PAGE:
RIDGWAY – “This just in: journalism is not dead. It is alive and kicking in small towns across America….”
With that, Emmy-winning correspondent Judy Muller opens her new book, Emus Loose in Egnar. Muller may be best known locally as a correspondent and occasional commentator on NPR. She has also worked for ABC, CBS, and PBS, and teaches now at the Annenberg School for Communication and Journalism at the University of Southern California. The back flap of her book says she “resides in Los Angeles, California, and Norwood, Colorado. She prefers Norwood.”
Norwood is Muller’s start point for the book, which takes an appreciative look at small-town weekly newspapers and how they not only celebrate the details of everyday life – births, death, loves found and lost, escaped emus – but also stand up for what’s right in ways the “new” media won’t or can’t.
Storytelling is what Muller calls it. And storytelling by the Norwood Post, she says, is what saved her adopted hometown from a “big mistake” a few years back.
It seems an English teacher at Norwood High School had assigned Bless Me Ultima, by Chicano author Rudolfo Anaya. The book had won numerous awards and was on Laura Bush’s suggested reading list for young people. “But an outraged parent,” Muller writes, “a member of a conservative Christian church, thought the book contained inappropriate language and pagan values. The school superintendent, Bob Conder, responded by gathering all copies of the book and handing them over to the parent for disposal in the town dump. He did this, by the way, without ever talking to the teacher, the other parents, or the students themselves. In fact, he never even read the book.”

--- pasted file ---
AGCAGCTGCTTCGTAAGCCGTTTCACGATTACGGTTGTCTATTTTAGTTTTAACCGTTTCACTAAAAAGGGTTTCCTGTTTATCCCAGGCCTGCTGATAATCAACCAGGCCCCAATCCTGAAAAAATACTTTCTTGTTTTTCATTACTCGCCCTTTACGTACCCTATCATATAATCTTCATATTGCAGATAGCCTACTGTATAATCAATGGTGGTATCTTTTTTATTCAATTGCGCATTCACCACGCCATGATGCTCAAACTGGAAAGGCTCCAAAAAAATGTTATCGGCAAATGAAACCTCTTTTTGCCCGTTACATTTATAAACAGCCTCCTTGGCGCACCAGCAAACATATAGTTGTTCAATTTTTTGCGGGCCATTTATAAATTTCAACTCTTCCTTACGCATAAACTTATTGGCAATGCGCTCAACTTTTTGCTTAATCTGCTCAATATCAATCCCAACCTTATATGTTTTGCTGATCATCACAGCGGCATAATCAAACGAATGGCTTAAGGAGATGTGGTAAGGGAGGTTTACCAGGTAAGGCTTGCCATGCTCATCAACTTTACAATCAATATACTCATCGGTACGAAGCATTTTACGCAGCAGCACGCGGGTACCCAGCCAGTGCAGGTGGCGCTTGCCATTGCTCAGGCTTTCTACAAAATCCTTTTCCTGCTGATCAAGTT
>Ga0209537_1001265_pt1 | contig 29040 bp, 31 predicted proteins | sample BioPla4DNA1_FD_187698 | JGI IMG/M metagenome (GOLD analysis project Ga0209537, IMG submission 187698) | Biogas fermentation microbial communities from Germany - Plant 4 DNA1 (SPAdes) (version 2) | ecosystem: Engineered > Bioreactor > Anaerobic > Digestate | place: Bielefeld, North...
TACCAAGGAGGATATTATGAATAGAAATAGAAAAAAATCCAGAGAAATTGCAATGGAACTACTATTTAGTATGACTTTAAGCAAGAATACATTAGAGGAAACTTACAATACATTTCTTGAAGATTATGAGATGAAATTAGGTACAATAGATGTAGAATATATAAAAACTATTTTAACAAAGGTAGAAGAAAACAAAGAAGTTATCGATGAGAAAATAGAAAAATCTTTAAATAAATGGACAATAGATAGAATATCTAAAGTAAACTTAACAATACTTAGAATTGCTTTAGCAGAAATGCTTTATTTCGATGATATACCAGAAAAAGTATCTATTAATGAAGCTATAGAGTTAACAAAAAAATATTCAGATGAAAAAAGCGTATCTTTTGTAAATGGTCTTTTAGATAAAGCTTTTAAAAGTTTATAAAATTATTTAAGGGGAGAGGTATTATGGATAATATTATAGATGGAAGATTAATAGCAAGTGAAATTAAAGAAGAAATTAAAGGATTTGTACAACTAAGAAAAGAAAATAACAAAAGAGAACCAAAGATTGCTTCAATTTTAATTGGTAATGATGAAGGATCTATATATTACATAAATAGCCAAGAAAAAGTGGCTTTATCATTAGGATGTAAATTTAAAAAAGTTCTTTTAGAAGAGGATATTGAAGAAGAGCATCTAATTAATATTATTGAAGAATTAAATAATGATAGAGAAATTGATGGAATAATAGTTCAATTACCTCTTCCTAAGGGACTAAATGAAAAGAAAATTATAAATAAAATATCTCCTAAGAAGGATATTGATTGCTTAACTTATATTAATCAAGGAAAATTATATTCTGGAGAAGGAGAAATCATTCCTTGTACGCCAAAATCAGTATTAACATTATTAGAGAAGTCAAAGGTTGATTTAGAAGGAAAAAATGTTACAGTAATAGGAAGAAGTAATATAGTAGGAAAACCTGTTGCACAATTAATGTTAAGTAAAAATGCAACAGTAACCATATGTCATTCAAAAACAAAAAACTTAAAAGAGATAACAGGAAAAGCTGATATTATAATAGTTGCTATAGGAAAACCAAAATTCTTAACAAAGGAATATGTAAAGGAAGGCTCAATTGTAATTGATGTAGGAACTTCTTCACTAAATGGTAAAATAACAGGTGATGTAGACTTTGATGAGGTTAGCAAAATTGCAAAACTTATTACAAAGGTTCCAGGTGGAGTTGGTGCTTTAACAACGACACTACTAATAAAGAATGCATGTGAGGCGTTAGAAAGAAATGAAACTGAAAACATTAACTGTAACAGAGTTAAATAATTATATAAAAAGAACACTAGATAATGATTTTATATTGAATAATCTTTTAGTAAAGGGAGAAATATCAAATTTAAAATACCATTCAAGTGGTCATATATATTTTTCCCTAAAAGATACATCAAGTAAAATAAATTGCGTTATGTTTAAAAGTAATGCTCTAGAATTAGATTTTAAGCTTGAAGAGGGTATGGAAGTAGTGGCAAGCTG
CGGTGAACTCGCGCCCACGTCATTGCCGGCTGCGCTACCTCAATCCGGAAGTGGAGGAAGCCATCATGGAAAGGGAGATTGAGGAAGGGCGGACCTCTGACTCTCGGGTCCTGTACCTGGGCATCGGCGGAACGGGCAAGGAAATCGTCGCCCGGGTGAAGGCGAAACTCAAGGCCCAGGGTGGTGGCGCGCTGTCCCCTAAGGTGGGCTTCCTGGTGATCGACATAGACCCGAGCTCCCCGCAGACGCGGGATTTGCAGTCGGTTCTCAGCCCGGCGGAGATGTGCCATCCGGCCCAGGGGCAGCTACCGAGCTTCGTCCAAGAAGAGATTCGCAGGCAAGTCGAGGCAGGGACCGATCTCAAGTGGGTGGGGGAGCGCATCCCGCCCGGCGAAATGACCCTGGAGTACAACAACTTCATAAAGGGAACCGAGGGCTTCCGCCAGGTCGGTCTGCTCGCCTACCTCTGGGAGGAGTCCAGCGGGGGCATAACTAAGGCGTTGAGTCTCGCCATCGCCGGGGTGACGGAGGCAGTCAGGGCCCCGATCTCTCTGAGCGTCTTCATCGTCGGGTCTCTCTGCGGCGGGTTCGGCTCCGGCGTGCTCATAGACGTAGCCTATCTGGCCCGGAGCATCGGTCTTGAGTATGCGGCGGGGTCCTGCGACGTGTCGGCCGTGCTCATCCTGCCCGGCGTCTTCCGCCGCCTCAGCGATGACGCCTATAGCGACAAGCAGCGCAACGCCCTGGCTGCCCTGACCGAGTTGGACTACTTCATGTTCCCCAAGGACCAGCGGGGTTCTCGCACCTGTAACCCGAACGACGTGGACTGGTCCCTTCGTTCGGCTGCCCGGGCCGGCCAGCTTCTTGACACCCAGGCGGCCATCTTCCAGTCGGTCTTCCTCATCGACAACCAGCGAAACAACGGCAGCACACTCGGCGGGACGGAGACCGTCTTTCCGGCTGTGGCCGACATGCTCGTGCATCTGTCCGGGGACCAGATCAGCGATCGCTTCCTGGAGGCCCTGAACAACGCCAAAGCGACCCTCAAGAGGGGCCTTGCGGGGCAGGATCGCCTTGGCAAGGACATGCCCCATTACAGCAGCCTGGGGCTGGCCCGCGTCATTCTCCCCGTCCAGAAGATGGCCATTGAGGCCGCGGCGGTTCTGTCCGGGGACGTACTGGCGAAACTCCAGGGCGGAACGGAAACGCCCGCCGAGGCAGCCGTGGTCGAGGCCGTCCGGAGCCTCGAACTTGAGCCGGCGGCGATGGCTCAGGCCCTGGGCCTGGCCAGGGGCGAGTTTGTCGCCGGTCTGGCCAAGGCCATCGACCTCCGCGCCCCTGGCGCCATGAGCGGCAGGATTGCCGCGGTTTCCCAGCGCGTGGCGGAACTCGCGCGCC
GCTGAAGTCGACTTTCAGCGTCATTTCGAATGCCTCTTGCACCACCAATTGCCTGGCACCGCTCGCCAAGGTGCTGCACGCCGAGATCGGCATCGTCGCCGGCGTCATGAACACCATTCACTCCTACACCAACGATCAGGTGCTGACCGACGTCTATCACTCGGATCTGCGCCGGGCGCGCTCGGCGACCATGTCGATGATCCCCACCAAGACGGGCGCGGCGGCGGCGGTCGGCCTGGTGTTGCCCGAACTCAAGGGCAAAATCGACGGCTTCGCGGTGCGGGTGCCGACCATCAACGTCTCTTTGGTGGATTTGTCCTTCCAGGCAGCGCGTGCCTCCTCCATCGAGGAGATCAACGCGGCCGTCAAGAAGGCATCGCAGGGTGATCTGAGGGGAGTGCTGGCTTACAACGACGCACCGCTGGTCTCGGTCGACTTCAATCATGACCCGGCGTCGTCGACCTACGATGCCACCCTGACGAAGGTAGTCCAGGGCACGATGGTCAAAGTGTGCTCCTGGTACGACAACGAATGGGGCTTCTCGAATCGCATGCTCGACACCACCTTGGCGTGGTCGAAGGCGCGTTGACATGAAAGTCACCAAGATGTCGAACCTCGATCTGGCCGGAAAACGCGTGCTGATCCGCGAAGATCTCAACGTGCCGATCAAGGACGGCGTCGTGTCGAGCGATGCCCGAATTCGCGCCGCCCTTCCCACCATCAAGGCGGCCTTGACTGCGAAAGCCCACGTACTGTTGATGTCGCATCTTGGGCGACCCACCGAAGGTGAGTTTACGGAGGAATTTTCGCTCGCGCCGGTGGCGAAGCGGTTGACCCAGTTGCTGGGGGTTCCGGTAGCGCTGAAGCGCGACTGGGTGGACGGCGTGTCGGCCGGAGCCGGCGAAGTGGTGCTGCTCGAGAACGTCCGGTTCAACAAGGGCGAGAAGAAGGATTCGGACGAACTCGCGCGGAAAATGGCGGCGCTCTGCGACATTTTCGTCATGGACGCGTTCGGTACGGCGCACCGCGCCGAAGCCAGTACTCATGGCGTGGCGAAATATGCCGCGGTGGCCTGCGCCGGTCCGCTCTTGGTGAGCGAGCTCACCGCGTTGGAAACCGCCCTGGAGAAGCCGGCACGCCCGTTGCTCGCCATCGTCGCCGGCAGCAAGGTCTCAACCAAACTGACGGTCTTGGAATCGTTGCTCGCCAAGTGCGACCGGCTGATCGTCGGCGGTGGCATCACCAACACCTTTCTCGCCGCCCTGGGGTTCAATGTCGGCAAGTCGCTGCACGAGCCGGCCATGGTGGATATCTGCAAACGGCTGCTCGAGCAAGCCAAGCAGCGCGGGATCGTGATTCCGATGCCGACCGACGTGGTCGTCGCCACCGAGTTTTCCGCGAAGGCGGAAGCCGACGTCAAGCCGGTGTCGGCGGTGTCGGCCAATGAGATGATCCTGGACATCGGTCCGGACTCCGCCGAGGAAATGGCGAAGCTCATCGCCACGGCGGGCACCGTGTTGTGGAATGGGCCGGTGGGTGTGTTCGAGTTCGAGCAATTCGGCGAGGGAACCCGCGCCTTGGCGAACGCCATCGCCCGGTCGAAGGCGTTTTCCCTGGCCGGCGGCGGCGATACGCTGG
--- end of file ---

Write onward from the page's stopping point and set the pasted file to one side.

When the Post published the story, a relative flood of letters to the editor decried Conder’s actions. (Book burning stories being irresistible, this one was picked up by the AP and went national.) When students decided to protest with a sit-in, Post editor Margo Roberts brought them pizza.
The outcry, in print and in person, caused Conder to apologize. He even offered to buy more copies of the book with his own money. And when, a few months later he attempted to have the same English teacher fired, the Post was on the story again. “Half the town,” Muller writes, “turned out for that school board meeting . . . and the board members, feeling the heat of the majority and suddenly made aware that they were, in fact, elected officials rejected the superintendent’s recommendation . . . Instead, Conder was the one who would soon leave his position.”
Muller follows a score of similarly heartwarming stories across the country, from the Concrete Herald in Concrete, Wash., to the Canadian Record of Canadian, Tex., to Jim Stiles’ Canyon Country Zephyr (Monticello, Ut.), to the Dove Creek (Colo.) Press, which broke Muller’s title story.
This one appears in the chapter on police blotters, which Muller begins: “Let’s face it: the police blotter is the best stuff in the paper, the place we turn to first, the place where we learn what’s really going on in town.”
She begins this story by explaining a little bit about Egnar, Colo., where it all went down. It seems the first settlers there wanted to call the town Range, but the name was already taken, “so they had to be content with spelling it backwards.” (Muller makes another charming revelation earlier in the book. Her sister-in-law Susie Mansfield refers to Norwood as “The Wood of Nor.”)
Egnar is too small to have its own paper, so the story appeared in the Press’s “Sheriff’s Roundup” column. A local rancher had lost control of his emu herd, and six-foot-tall, prehistoric looking birds gamboled through fields and back yards for three weeks until they were all finally corralled again.
Muller will sign copies of Emus Loose in Egnar: Big Stories from Small Towns at Cimarron Books and Coffee in Ridgway, at 6:30 p.m. Thursday, August 4. The event will also feature new work by watercolorist Meredith Nemirov. For more information call Cimarron at 626-5858.